The work demonstrates the plasmonic metapixel; which permits high reflection capability whilst providing vivid, polarization switchable, wide colour gamut filtering. Ultrathin nanostructured metal-insulator-metal geometries result in the excitation of hybridized absorption modes across the visible spectrum. These modes include surface plasmons and quasi-guided modes, and by tailoring the absorption modes to exist either side of target wavelengths, we achieve pixels with polarization dependent multicolor reflection on mirror-like surfaces.
Today there exists a multitude of different optical imaging modalities used in the diagnosis and treatment of cancer. I am interested in applying concepts in nanophotonics to the illumination and detection sides of imaging, to unify different modalities in a single device. This has great potential to change the way we image cancer using light.
- BSc Physics, Cardiff University (2008-2011)
- MPhil Micro and Nanotechnology, University of Cambridge (2011-2012)
- MRes Photonic Systems Development, University of Cambridge (2012-2013)
- PhD in Plasmonic enhanced optical devices, University of Cambridge (2013-2017)
- Junior Research Fellow, Wolfson College, University of Cambridge (2018-present)
Ultrathin nanostructured multi-channel lenses (metalenses) that simultaneously control wavelength and polarisation are demonstrated. Each lens selectively focuses narrowband colour and orthogonal polarisations, at two different focal positions. These lenses exhibit focusing properties far beyond that of conventional components. These metalenses should have significant impact in a wide range of fields—specifically optical disc storage technology.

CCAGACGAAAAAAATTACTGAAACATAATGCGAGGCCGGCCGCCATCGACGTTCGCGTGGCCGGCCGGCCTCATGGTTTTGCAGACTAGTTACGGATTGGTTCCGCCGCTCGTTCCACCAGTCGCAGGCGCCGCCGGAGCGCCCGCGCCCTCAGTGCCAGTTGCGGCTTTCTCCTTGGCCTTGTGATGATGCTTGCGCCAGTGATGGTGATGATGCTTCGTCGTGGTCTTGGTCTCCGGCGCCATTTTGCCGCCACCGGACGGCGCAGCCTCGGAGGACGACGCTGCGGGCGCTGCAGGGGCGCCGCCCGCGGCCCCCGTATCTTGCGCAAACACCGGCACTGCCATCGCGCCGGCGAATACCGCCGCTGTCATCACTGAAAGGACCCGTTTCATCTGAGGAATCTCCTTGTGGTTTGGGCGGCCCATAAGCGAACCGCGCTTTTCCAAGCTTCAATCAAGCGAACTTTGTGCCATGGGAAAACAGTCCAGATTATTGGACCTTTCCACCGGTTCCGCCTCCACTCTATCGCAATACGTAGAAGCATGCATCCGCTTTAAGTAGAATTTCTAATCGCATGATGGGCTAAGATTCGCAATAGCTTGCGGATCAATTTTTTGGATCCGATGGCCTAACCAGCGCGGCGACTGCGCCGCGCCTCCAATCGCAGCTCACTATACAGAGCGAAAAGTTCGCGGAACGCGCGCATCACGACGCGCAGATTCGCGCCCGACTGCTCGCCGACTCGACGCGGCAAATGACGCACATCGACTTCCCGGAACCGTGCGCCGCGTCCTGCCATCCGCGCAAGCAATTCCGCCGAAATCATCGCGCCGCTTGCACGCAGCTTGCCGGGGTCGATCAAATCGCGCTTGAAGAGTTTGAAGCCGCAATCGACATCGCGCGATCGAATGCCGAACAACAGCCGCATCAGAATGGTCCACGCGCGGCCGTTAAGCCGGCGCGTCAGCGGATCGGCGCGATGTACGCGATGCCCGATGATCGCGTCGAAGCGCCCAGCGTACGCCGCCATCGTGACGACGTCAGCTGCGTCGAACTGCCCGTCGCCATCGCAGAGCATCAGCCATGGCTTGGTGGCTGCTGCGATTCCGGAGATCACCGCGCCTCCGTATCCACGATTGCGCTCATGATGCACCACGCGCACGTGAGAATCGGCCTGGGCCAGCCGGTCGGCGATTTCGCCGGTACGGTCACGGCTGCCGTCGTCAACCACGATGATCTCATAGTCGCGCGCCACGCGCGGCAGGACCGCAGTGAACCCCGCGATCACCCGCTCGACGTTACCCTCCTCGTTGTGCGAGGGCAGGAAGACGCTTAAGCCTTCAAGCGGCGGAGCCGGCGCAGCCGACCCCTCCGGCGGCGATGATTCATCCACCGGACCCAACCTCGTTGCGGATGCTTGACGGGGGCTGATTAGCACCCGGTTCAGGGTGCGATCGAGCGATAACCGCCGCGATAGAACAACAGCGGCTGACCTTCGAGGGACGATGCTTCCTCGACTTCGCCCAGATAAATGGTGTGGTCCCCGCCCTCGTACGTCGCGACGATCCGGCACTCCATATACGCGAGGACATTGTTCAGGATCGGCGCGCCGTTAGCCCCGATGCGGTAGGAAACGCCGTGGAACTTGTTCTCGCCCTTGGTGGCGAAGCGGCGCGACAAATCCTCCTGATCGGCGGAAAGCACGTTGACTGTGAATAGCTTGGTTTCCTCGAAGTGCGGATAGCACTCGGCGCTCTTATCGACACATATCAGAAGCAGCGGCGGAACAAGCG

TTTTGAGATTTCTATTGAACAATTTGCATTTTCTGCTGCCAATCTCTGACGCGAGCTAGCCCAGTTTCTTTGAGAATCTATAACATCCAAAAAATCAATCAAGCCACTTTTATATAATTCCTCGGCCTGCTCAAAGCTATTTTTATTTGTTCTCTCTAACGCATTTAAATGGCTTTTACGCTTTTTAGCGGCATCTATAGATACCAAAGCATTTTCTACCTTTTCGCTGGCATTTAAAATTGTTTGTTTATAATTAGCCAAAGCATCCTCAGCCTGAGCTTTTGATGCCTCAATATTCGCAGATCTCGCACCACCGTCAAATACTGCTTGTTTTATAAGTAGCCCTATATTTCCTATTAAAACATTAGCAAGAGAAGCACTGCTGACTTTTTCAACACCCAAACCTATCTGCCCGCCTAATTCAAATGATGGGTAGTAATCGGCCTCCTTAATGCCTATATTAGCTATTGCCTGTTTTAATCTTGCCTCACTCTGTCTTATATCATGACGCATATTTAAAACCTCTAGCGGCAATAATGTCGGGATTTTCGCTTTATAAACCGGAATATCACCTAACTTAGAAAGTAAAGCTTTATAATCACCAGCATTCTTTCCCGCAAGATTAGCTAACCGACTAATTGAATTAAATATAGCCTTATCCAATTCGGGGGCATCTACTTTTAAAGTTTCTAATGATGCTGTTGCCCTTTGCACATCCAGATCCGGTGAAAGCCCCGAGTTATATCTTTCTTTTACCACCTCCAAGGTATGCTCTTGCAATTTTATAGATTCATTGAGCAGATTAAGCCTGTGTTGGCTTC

Single-step fabrication of thin-film linear variable bandpass filters based on metal–insulator–metal geometry
Optical transmission filters, specifically linear variable bandpass filters (LVBFs), are crucial elements in a variety of applications including astronomy and hyperspectral imaging. However, the cost of LVBFs is relatively expensive for what are commonly 1D Fabry-Perot etalons. Here, using modified thermal evaporation methodology, inexpensive, but high performance LVBFs based on metal-insulator-metal (MIM)-cavities are demonstrated.
Google Scholar: https://scholar.google.co.uk/citations?user=eiR0O0oAAAAJ&hl=en
Best conference attended so far:
OSA Frontiers in Optics (FiO) 2014 – for the shear natural beauty of Arizona, afternoon hot tub sessions in the baking heat and post-conference Grand Canyon trip.